there are several parts to the issue. The 40 S&W was designed by S&W and Winchester. That's who submitted the specs for the cartridge to SAAMI. The original cartridge cases were thinner than current cases. All American ammunition makers made cases that were all about the same thickness. Federal cases were 'weakest" or softest. A lot of pistol companies had a hard time getting the cartridge to feed. This lead to large chambers and low angled feed ramps (that left more unsupported). federal had the most case failures and recalled their 40 S&W ammunition. They replaced it with ammunition that had thicker cases. Due to safety concerns, all of the other big American ammunition companies followed with thicker cases. Bullet setback was also more common with the early thinner cases.
Fired cases from the early 40 S&W Glocks can look, "ugly" due to large chambers and low feed ramps. Sometimes they don't look reloadable at all, depending on the case and the chamber. The newer 40 S&W Glocks have more vertical feed ramps that give more case support above the ramp. My newer Glock barrel makes the rounds,"jump" into the chamber and doesn't feed very smoothly. My early Glock barrel would have the rounds glide smoothly into the chamber. Chamber diameter also affects case expansion and life.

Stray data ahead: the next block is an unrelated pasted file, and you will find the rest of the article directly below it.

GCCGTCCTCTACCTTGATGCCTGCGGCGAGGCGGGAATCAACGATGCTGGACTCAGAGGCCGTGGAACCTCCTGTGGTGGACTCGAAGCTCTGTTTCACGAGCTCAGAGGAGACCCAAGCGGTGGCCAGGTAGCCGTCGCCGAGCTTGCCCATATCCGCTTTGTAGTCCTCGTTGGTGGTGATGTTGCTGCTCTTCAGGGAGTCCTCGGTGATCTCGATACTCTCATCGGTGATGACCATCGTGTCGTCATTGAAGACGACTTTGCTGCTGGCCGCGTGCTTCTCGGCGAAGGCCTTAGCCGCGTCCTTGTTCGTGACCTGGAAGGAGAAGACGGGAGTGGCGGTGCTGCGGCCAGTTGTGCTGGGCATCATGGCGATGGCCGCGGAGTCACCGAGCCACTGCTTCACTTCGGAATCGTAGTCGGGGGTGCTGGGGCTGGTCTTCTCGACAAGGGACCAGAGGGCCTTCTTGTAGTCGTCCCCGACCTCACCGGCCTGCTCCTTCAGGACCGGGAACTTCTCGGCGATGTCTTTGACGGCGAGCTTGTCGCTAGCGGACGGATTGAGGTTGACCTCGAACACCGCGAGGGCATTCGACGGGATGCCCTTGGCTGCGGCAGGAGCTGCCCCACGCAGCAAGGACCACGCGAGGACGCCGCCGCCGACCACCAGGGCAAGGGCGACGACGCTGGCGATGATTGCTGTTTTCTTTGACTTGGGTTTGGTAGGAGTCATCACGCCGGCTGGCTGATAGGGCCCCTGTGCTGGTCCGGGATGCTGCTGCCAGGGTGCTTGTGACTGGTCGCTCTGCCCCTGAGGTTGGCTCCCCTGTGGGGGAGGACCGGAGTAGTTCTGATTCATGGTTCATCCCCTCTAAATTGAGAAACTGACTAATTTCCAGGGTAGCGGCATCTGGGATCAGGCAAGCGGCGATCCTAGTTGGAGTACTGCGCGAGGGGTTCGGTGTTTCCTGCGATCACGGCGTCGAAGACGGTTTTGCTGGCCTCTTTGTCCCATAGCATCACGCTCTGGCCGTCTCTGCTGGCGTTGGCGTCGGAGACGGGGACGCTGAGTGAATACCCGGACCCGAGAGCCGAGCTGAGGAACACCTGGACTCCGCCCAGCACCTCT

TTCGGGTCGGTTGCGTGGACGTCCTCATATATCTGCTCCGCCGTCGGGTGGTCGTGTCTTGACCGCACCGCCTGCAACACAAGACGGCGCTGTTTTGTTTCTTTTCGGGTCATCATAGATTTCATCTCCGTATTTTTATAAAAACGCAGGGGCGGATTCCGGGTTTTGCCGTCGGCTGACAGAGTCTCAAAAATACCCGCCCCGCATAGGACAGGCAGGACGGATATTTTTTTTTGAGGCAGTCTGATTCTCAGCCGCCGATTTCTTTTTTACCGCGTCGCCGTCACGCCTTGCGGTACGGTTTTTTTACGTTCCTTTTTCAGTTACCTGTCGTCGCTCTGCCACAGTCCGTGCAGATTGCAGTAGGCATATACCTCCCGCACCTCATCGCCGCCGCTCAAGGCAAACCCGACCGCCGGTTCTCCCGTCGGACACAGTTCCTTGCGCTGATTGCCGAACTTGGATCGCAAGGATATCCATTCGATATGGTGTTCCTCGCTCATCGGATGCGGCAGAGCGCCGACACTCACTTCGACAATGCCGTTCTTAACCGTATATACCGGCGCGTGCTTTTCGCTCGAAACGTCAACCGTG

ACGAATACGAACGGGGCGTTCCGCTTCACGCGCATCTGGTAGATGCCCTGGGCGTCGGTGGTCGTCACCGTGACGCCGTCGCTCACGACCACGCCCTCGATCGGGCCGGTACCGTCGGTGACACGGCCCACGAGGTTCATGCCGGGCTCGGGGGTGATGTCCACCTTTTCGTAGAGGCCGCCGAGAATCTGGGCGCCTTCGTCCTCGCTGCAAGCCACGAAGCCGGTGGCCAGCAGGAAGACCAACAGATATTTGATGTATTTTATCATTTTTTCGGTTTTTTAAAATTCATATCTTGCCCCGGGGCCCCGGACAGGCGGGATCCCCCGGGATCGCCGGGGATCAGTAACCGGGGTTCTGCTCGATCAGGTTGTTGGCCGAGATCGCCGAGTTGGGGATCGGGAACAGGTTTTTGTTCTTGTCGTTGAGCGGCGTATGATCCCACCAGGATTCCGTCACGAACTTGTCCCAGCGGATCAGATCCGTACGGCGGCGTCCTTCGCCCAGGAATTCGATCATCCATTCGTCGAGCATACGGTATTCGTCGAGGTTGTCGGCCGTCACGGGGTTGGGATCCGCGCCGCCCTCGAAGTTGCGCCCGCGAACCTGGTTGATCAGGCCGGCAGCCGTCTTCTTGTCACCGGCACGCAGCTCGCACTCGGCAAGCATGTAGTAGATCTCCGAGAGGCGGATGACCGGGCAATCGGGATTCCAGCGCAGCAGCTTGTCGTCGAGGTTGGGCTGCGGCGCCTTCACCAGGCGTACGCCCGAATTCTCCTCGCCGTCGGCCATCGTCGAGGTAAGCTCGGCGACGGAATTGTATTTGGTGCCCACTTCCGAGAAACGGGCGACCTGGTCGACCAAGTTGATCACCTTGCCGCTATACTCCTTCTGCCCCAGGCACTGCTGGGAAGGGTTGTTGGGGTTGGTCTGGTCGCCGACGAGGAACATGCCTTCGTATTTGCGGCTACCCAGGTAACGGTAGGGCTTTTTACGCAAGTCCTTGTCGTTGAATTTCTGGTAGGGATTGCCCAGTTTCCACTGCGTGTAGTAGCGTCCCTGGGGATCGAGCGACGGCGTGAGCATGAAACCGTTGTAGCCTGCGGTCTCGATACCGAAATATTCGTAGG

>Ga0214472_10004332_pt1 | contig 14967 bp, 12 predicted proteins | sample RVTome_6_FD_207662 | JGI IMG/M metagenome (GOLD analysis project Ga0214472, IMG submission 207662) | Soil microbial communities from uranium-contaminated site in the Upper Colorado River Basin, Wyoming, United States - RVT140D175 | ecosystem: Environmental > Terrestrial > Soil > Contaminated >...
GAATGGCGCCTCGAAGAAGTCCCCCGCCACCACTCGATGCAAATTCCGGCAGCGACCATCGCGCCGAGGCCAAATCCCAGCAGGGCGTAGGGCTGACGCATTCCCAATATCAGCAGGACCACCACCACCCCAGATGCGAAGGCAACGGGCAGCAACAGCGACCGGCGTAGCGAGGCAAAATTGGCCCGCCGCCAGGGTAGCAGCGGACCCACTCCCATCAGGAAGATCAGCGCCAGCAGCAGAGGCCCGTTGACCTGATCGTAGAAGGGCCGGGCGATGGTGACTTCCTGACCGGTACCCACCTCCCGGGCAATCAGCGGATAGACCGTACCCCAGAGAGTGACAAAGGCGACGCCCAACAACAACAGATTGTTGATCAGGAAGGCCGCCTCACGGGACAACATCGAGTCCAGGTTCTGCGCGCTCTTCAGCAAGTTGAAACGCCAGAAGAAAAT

Current 40 S&W cases are about as thick as 357 Sig cases. Even though the companies other than Federal didn't recall their 40 S&W ammunition due to weak cases and case failures, they all switched to thicker cases after Federal first made the change.
Despite some media reports, there were no AK-47s involved in the incident